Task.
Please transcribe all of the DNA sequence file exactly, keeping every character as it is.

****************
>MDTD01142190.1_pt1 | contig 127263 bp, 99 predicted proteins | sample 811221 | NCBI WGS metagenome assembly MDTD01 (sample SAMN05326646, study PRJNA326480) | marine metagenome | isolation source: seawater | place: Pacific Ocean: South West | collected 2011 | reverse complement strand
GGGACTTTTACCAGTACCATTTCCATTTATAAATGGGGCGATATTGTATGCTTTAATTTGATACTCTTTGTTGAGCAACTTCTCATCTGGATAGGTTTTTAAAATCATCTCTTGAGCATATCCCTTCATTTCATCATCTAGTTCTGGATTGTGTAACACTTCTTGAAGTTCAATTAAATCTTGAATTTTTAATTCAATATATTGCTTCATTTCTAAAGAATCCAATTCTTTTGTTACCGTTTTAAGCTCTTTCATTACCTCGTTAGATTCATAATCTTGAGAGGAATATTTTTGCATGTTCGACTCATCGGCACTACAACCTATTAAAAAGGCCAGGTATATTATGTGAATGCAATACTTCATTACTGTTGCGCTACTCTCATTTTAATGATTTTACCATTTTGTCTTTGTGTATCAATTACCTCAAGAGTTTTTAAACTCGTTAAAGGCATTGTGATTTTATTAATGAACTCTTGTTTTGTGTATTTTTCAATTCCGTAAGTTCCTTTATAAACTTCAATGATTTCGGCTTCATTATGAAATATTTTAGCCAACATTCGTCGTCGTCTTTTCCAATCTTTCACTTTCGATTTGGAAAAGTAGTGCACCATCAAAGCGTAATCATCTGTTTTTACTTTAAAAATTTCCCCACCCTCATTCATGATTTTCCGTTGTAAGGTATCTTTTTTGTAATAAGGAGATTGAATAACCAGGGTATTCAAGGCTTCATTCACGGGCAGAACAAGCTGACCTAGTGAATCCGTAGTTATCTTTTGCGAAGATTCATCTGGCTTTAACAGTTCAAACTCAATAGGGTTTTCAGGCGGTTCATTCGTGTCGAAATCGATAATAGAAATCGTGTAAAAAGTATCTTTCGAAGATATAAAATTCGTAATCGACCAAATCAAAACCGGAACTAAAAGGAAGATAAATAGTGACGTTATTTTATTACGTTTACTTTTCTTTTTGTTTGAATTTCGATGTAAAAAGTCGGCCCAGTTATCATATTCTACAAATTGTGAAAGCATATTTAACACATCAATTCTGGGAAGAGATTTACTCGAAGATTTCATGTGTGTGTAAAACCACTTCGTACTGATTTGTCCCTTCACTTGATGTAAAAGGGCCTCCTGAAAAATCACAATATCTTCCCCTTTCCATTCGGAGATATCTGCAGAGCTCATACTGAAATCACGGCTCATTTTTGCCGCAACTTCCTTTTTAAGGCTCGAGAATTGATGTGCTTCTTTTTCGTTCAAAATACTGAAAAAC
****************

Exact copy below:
>MDTD01142190.1_pt1 | contig 127263 bp, 99 predicted proteins | sample 811221 | NCBI WGS metagenome assembly MDTD01 (sample SAMN05326646, study PRJNA326480) | marine metagenome | isolation source: seawater | place: Pacific Ocean: South West | collected 2011 | reverse complement strand
GGGACTTTTACCAGTACCATTTCCATTTATAAATGGGGCGATATTGTATGCTTTAATTTGATACTCTTTGTTGAGCAACTTCTCATCTGGATAGGTTTTTAAAATCATCTCTTGAGCATATCCCTTCATTTCATCATCTAGTTCTGGATTGTGTAACACTTCTTGAAGTTCAATTAAATCTTGAATTTTTAATTCAATATATTGCTTCATTTCTAAAGAATCCAATTCTTTTGTTACCGTTTTAAGCTCTTTCATTACCTCGTTAGATTCATAATCTTGAGAGGAATATTTTTGCATGTTCGACTCATCGGCACTACAACCTATTAAAAAGGCCAGGTATATTATGTGAATGCAATACTTCATTACTGTTGCGCTACTCTCATTTTAATGATTTTACCATTTTGTCTTTGTGTATCAATTACCTCAAGAGTTTTTAAACTCGTTAAAGGCATTGTGATTTTATTAATGAACTCTTGTTTTGTGTATTTTTCAATTCCGTAAGTTCCTTTATAAACTTCAATGATTTCGGCTTCATTATGAAATATTTTAGCCAACATTCGTCGTCGTCTTTTCCAATCTTTCACTTTCGATTTGGAAAAGTAGTGCACCATCAAAGCGTAATCATCTGTTTTTACTTTAAAAATTTCCCCACCCTCATTCATGATTTTCCGTTGTAAGGTATCTTTTTTGTAATAAGGAGATTGAATAACCAGGGTATTCAAGGCTTCATTCACGGGCAGAACAAGCTGACCTAGTGAATCCGTAGTTATCTTTTGCGAAGATTCATCTGGCTTTAACAGTTCAAACTCAATAGGGTTTTCAGGCGGTTCATTCGTGTCGAAATCGATAATAGAAATCGTGTAAAAAGTATCTTTCGAAGATATAAAATTCGTAATCGACCAAATCAAAACCGGAACTAAAAGGAAGATAAATAGTGACGTTATTTTATTACGTTTACTTTTCTTTTTGTTTGAATTTCGATGTAAAAAGTCGGCCCAGTTATCATATTCTACAAATTGTGAAAGCATATTTAACACATCAATTCTGGGAAGAGATTTACTCGAAGATTTCATGTGTGTGTAAAACCACTTCGTACTGATTTGTCCCTTCACTTGATGTAAAAGGGCCTCCTGAAAAATCACAATATCTTCCCCTTTCCATTCGGAGATATCTGCAGAGCTCATACTGAAATCACGGCTCATTTTTGCCGCAACTTCCTTTTTAAGGCTCGAGAATTGATGTGCTTCTTTTTCGTTCAAAATACTGAAAAAC